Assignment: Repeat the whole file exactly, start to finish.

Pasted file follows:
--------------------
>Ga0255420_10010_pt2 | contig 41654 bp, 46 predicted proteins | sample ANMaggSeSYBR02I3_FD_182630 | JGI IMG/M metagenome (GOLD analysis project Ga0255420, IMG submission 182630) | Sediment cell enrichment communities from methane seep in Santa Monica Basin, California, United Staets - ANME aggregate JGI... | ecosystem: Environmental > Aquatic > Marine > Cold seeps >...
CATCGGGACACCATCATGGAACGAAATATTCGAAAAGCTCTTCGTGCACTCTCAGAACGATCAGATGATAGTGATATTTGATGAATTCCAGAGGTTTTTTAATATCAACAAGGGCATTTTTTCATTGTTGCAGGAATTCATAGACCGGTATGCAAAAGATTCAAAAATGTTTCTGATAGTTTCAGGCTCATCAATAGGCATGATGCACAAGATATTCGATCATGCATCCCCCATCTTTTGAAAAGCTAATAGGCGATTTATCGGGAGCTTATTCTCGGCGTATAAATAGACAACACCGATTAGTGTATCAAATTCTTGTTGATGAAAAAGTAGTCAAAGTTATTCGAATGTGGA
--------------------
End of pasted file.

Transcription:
>Ga0255420_10010_pt2 | contig 41654 bp, 46 predicted proteins | sample ANMaggSeSYBR02I3_FD_182630 | JGI IMG/M metagenome (GOLD analysis project Ga0255420, IMG submission 182630) | Sediment cell enrichment communities from methane seep in Santa Monica Basin, California, United Staets - ANME aggregate JGI... | ecosystem: Environmental > Aquatic > Marine > Cold seeps >...
CATCGGGACACCATCATGGAACGAAATATTCGAAAAGCTCTTCGTGCACTCTCAGAACGATCAGATGATAGTGATATTTGATGAATTCCAGAGGTTTTTTAATATCAACAAGGGCATTTTTTCATTGTTGCAGGAATTCATAGACCGGTATGCAAAAGATTCAAAAATGTTTCTGATAGTTTCAGGCTCATCAATAGGCATGATGCACAAGATATTCGATCATGCATCCCCCATCTTTTGAAAAGCTAATAGGCGATTTATCGGGAGCTTATTCTCGGCGTATAAATAGACAACACCGATTAGTGTATCAAATTCTTGTTGATGAAAAAGTAGTCAAAGTTATTCGAATGTGGA